Clients generally want money when they come to us. Naturally there are a number of different departments that also serve client needs, but that goes beyond the scope of this article. The point is that what our client wants is normally what they receive after our initial advice. The bulk of our clients walk away with a financial remedy (not 100% – we’re not perfect!)
The challenge we generally face is with the defendant’s representative. This is “par for the course” as we expect them to defend a claim and employ various defendant tactics. This is acceptable.
What is not acceptable are 2 other hurdles which impinge upon litigation.
(1) County Court staff; and
(2) Telephone hearing providers.
1. County Court Staff
The Courts make mistakes. An awfully high number of errors. This frequently results in telephone calls, letters and applications to get a claim back on track. Not all of these are recoverable from the defendant and it is unfair to bill the client.
Recourse to the Central Funds is hardly ever sought or received. Firms know it is a waste of their time. Sadly, there needs to be some form of Ombudsman to cover HMCTS errors of this nature. It is fair that complaints are dealt with by the Court manager (normally ending up with the highest ranking Judge). The common result is that the Court rectifies the mistake quickly. The financial remedy is rarely, if ever, addressed.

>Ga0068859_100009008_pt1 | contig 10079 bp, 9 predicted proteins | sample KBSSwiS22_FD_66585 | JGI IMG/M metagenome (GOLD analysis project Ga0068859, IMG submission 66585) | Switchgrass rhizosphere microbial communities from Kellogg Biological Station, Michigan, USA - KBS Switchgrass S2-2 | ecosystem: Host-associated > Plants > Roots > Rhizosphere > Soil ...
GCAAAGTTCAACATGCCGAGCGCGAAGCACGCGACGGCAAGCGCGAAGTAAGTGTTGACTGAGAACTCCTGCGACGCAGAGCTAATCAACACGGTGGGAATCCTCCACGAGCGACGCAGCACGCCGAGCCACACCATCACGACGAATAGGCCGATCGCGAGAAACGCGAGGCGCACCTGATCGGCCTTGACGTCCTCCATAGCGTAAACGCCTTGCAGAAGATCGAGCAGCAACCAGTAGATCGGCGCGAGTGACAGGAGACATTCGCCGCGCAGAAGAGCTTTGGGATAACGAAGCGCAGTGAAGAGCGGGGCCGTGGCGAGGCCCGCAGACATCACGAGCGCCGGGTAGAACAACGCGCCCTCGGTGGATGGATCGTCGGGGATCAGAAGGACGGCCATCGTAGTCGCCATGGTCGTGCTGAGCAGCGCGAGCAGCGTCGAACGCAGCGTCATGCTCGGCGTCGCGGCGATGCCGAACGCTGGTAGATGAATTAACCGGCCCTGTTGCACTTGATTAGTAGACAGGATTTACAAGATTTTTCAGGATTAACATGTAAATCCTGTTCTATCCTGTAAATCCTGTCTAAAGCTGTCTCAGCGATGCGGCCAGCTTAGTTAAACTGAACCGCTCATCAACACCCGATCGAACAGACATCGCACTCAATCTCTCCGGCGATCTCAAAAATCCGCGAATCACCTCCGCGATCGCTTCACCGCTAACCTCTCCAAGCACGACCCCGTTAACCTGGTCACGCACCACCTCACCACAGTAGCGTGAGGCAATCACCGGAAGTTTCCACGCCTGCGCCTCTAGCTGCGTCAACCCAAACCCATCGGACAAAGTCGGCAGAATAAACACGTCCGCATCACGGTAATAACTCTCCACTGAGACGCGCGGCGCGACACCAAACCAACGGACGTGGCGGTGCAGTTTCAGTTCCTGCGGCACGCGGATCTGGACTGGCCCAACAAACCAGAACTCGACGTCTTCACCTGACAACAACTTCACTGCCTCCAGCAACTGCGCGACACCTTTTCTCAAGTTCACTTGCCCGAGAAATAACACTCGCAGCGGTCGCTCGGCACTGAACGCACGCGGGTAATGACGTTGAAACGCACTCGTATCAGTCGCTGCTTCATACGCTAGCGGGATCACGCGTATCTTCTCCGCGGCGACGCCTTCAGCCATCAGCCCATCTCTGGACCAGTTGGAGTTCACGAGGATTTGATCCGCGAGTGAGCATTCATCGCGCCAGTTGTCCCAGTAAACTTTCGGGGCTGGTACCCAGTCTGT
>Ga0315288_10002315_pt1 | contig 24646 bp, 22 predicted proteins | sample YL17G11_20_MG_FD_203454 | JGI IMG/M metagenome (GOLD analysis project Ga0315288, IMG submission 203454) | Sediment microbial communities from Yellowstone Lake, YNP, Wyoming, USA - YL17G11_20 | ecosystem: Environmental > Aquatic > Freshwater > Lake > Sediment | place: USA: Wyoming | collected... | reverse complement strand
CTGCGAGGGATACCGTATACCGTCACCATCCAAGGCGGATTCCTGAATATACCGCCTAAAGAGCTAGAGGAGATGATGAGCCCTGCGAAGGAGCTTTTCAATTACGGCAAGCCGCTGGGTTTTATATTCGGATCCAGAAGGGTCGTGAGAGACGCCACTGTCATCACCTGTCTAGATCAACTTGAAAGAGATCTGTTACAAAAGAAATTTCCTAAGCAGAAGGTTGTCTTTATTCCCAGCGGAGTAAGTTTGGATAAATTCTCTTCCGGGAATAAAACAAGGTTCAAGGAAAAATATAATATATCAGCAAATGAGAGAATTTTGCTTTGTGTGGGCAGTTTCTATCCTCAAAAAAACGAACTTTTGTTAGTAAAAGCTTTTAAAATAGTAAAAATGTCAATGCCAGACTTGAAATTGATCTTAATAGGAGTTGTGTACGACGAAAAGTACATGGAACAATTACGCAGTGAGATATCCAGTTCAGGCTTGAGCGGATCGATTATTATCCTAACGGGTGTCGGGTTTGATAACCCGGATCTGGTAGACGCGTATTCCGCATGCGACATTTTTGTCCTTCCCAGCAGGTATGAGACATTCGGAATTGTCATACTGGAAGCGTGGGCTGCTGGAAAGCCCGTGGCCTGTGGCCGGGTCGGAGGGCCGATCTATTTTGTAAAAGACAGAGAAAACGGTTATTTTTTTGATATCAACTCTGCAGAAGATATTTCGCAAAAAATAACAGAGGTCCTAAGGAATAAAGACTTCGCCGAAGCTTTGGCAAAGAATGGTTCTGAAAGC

This is something that needs to be sorted out.
2. Telephone Hearing Providers
Too many telephone conferences experience technical faults and have to be relisted. This is generally through BT Legal Connect.
Their staff appear to be friendly Gloucester folk, and they are very civil and polite.
However their technical issues are too frequent. I am aware they will have a good argument to make that they cannot control other networks they connect to for the Court and 2 or more representatives. I find it unconvincing as they are not dealing with mobiles in the wilderness. They are nearly always connecting landlines to Chambers (Judges and Counsels’ chambers).
When a conference is adjourned and re-listed then it incurs another brief fee or hourly rate(s) piece of work. Cost go up and you cannot recover this from the Court or the telephone provider.
If this happens, as it does so on too many occasions, there should be a report by the telephone service provider explaining the technical issues behind the call. If the fault is found to be due to “their end” then the costs of the relisted hearing should fall to them. They are taking around £40 + VAT for each hearing so it will cut into their profits but not wipe them out (they are making a packet). Once every 6 months these figures could be audited and reported back to the MOJ/other relevant parties who decide on panel service providers for telephone hearings.
Over and out.